George W. Bush Ducks Spotlight at Jews for Jesus Gala

Messianic Jews Keep Lid on Controversial Speech

getty images

By Ron Kampeas

Published November 19, 2013.
  • Print
  • Share Share
  • Multi Page

(JTA) — George W. Bush granted Messianic Jews a brief shining moment in the spotlight last week – and then just as quickly sent them back into the shadows.

The Messianic Jewish Bible Institute in Dallas had advertised Bush as the keynote speaker at its annual fundraiser on Nov. 14, prominently featuring the former president’s appearance on its website alongside pages describing the group’s mission to bring “Jewish people into a personal relationship of faith with Yeshua the Messiah.”

But after a reporter for Mother Jones wrote about the fundraiser, any mention of the dinner disappeared from the institute’s site. Otherwise solicitous staff refused comment. Bush went ahead with the speech behind closed doors.

The turn of events is emblematic of what Messianic Jews have faced since their emergence in the 1960s: a tantalizing taste of acceptance followed by a pronounced repudiation by the mainstream Jewish community.

“I think there’s a distinction between the gatekeepers and the general community within the wider Jewish community,” said Rabbi Russ Resnik, the director of the Union of Messianic Jewish Congregations, an association of some 70 Messianic synagogues around the country. “The gatekeepers have to be vigilant and at times overdo the vigilance. But the wider community is receiving and friendly.”

Messianic Jews embrace Jesus as the messiah but hew to Jewish traditions, observing Jewish holidays and reciting Hebrew prayers in services. Many, but by no means all, are born Jews who have come to accept Jesus and see their practices as legitimate expressions of Judaism.

Mainstream Jewish groups generally have rejected Messianic Jews, seeing them as luring Jews into Christianity under the pretense that they can maintain their Judaism even while accepting belief in Jesus.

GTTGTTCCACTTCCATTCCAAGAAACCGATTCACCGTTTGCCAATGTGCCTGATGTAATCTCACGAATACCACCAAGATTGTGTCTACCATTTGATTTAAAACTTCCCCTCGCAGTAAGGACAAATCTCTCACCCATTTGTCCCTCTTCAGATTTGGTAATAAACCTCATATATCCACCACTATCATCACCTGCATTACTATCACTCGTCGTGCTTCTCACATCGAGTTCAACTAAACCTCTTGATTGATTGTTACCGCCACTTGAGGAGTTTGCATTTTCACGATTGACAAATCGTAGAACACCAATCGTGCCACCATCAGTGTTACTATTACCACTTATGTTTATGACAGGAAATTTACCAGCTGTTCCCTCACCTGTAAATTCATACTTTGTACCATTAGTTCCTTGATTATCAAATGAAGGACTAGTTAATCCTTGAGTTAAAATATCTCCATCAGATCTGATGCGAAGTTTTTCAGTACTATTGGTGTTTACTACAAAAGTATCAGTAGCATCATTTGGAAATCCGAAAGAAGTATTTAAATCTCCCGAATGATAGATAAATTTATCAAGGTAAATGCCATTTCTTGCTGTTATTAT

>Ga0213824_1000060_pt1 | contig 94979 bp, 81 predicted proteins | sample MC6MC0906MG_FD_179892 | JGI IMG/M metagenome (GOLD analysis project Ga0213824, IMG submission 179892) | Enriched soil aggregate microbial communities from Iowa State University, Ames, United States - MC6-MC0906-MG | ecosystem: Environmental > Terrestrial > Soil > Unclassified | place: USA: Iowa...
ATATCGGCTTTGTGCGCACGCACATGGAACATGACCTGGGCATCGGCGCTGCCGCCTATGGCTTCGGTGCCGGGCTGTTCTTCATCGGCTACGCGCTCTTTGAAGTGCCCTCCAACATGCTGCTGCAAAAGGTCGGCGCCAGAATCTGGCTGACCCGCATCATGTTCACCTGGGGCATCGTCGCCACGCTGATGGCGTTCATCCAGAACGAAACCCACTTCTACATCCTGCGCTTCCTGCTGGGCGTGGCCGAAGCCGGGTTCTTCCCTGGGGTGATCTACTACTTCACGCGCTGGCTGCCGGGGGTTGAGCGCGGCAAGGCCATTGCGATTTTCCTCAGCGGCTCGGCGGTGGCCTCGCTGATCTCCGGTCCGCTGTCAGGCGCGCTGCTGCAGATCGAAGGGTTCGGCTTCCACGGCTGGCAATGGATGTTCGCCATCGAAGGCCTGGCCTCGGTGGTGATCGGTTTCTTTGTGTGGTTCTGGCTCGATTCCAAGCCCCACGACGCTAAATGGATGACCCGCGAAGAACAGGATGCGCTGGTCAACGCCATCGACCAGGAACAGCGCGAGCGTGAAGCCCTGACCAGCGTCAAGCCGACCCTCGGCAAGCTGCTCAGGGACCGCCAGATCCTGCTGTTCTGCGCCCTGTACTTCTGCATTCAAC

Messianic Jewish Bible Institute officials declined several JTA requests for comment. But in a statement Monday, Jonathan Bernis, the institute’s chairman, said criticism of his group reflected an intolerance of its beliefs.

“The idea seems to be that it is somehow ‘intolerant’ for Jewish believers in Jesus to share their convictions with other Jews,” Bernis said. “The real intolerance is coming from those who apparently think that no Jewish person should ever be exposed to the claims of the most famous Jew who ever lived.”

Rabbi David Wolpe of Sinai Temple in Los Angeles said it was “laughable” to suggest that American Jews are not regularly exposed to the claims of Jesus.

“It is dishonest, deliberately or inadvertently,to say that one can live in a Jewish faith community and accept another scripture or accept a different God,” Wolpe told JTA. “It’s striking that for thousands of years the definition of being Christian was believing in Jesus, and all of a sudden they’ve discovered, no, you can do that and be Jewish.

“It is, whether they realize it or not, a marketing tool, not a discovery.”

It’s not clear if Bush initially understood what an appearance at a Messianic Jewish event would signify. Sources close to the former president said that an aide recommended accepting the engagement without understanding Jewish sensitivities. Bush went ahead, the sources said, not because he favored the movement’s mission of proselytizing but because he thought backing out would be bad form.

“Someone looking at this in the American context, who is not well versed in Jewish history, does not look at this and say that is a nuclear issue,” said Tevi Troy, a former deputy health secretary and top liaison to the Jewish community under Bush. Troy emphasized that his boss has always been sensitive to Jewish concerns.

Resnik estimates there are some 20,000 Jews affiliated with Messianic congregations, but he estimates the number of Jewish believers in Jesus could be much higher. The recent Pew Research Center survey, which caused such angst among American Jewish leaders, actually was heartening to Messianic Jews with reporting that 34 percent of respondents believed it was possible to believe in Jesus and be Jewish. Many Jews understood the finding to reflect the view that beliefs have no bearing on a person’s Jewish status.

“No one could ignore the Pew survey that came about,” said Mitch Glaser, the director of Chosen People Ministries. “Thirty-four percent of the aggregate community believes you can be Jewish and believe in Jesus. It’s almost undeniable now in the Jewish community. We’re a vital community and we are attracting President Bush and others who want to speak to us.”

Despite their rejection by mainstream Jewry, Messianic Jews are not entirely outside the tent. Resnik says members of his congregation donate to local federations and are accepted to a degree as volunteers, making fundraising calls, visiting the Jewish elderly and teaching English to Jewish immigrants from the former Soviet Union.

Jewish security professionals also reach out to Messianic congregations in cases of perceived security threats against the Jewish community, according to the Secure Community Network, the security arm of national Jewish groups.